In the early days logging operations were carried on in the upper Bitter Root, the Blackfoot Valley and the Clark Fork with mills at Hamilton, St. Regis and Bonner. The St. Regis mill, which operated on logs from Superior west to Henderson, was closed in 1914 and a year later the Hamilton mill was shut down. All sawmill operations were then concentrated in Bonner.

Milltown Mill Closed

In 1928 the company purchased the sawmill of the Western Lumber Co. at Milltown. This mill was closed in 1931.

Early logging was all done with teams of horses hauling logs to the river. About 1910 railroad logging was started and trains bringing logs to the mill replaced some of the river drives. The last of the colorful river drives to the Bonner mill was in 1926.

With the advent of railroad logging, the mill was no longer dependent on the springtime highwater drives and was able to start operations on a year-around basis.

Tractors Replace Horses

In the woods, tractors replaced horses for skidding logs to the railroad landings and later trucks were used. In many of today’s operations tractors skid logs to the woods landings and trucks haul them directly to the mill.

In 1952 the Thompson River drainage development started, resulting in an engineered logging road some 75 miles long.

Fire struck and totally destroyed the original Bonner sawmill on Jan. 16, 1919. Rebuilding started that same year and sawing was resumed on Sept 23, 1919. The elaborately designed Hotel Margaret in Bonner, which was part of the mill property, was damaged by fire on Aug. 21, 1912. The three-story building, which served as a hotel for many years, was finally razed in March 1957.

Chipper Operation

A Chipper operation at the Bonner plant was constructed in the fall of 1956 to convert residual materials into chips for the manufacture of Kraft paper. At the same time a large debarker was installed to remove bark from logs.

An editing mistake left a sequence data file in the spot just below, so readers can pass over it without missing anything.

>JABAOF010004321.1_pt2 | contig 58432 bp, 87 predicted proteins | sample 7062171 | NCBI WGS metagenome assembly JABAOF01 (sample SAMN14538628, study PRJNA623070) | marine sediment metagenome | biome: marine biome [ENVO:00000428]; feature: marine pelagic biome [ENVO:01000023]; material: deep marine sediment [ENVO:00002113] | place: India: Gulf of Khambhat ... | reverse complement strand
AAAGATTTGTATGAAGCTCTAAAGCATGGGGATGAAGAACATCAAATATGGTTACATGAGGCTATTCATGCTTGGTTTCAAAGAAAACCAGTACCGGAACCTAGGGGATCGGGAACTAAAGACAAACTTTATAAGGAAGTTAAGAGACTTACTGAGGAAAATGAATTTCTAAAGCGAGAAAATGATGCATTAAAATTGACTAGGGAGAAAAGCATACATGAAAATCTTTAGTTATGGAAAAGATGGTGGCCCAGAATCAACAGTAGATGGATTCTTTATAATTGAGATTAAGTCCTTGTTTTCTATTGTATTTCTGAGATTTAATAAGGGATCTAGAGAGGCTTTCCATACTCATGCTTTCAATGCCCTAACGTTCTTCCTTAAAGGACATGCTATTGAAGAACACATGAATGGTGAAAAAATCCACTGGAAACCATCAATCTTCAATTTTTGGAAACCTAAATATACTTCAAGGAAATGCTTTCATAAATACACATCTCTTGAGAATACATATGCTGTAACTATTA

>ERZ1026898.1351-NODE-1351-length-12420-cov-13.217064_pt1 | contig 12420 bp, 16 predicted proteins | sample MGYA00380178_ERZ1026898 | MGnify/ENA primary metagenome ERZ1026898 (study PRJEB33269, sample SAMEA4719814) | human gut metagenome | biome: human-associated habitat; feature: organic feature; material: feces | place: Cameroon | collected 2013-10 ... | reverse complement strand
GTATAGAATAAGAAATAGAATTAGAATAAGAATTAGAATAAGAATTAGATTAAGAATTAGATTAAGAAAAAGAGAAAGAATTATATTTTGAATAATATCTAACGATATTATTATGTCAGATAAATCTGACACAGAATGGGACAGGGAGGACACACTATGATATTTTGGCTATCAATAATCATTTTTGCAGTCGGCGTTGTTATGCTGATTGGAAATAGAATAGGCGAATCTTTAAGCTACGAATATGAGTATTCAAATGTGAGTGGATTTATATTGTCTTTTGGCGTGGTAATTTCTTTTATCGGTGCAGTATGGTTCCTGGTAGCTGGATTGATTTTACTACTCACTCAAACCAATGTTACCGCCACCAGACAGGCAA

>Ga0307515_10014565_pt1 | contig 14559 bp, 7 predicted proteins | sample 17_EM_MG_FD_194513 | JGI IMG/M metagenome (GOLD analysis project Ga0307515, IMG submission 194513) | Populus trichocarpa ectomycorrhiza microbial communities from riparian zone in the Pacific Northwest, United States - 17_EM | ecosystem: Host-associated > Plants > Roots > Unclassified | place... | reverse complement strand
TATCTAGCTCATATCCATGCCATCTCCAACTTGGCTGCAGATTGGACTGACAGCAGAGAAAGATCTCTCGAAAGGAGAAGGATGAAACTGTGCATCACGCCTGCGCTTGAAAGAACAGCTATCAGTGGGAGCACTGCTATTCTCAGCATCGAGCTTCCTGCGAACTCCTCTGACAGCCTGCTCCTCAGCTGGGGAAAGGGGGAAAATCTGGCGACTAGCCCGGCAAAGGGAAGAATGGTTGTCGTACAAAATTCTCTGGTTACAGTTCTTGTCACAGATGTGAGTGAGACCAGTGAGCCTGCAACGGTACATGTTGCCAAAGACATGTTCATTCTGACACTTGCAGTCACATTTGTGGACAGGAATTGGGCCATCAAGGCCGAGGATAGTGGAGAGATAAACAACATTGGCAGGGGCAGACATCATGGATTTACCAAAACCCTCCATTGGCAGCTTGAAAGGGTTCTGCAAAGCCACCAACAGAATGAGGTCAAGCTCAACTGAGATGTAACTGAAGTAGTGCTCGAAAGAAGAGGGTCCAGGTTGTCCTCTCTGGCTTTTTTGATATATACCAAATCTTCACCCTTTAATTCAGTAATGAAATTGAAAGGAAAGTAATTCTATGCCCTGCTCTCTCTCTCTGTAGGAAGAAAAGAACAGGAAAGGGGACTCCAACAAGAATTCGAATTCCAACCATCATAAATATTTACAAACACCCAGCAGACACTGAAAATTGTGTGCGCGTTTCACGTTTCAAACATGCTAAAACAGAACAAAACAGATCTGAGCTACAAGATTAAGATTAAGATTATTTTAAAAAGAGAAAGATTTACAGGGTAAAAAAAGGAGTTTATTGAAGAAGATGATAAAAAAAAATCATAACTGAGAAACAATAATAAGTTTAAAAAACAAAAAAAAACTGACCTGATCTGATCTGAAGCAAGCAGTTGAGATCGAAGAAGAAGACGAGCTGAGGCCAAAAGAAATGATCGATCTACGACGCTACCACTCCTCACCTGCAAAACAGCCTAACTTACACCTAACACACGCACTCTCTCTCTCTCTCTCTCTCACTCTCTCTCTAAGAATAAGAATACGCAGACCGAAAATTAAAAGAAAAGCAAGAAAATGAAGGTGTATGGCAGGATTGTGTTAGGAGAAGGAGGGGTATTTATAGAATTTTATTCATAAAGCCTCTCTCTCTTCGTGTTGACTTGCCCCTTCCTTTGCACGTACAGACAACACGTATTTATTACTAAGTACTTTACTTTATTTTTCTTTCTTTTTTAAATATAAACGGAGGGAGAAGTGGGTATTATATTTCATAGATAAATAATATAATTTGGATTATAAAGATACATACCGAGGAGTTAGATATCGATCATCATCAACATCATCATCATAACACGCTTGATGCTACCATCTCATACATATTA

The present plant consists of a river and pond department with a hydraulic debarker, a sawmill, dry kiln department with 14 separate units for drying lumber, a yard department capable of storing 125 million feet of lumber, a planer, shipping department, box factory, glue department, garage, repair shop, machine shop, pipe shop, electric shop, a power department supplying power to the plant and steam for heating dry kilns and parts of the sawmill, and a completely stocked warehouse.

The timber framing plant has been modernized to permit production of commercial lumber along with framed timbers.

Short Lengths Jointed

In line with efforts toward full utilization in the glue-up department, short lengths of lumber are fingerjointed end to end to lengths desired up to 24 feet.

The department also permits lamination of lumber into larger items up to a length of 100 feet. These timbers are capable of carrying a 50-pound load per square foot without intermediate supports.

The Bonner plant manufactures high quality Ponderosa pine lumber, fir and larch framing for the building industry, a complete line of mouldings and mill work as well as specialty items for the various mines departments.

Products of the plant are shipped not only throughout Montana but as far away as the Eastern seaboard and the Southeastern part of the country.

Last Updated on Thursday, 09 March 2017 20:08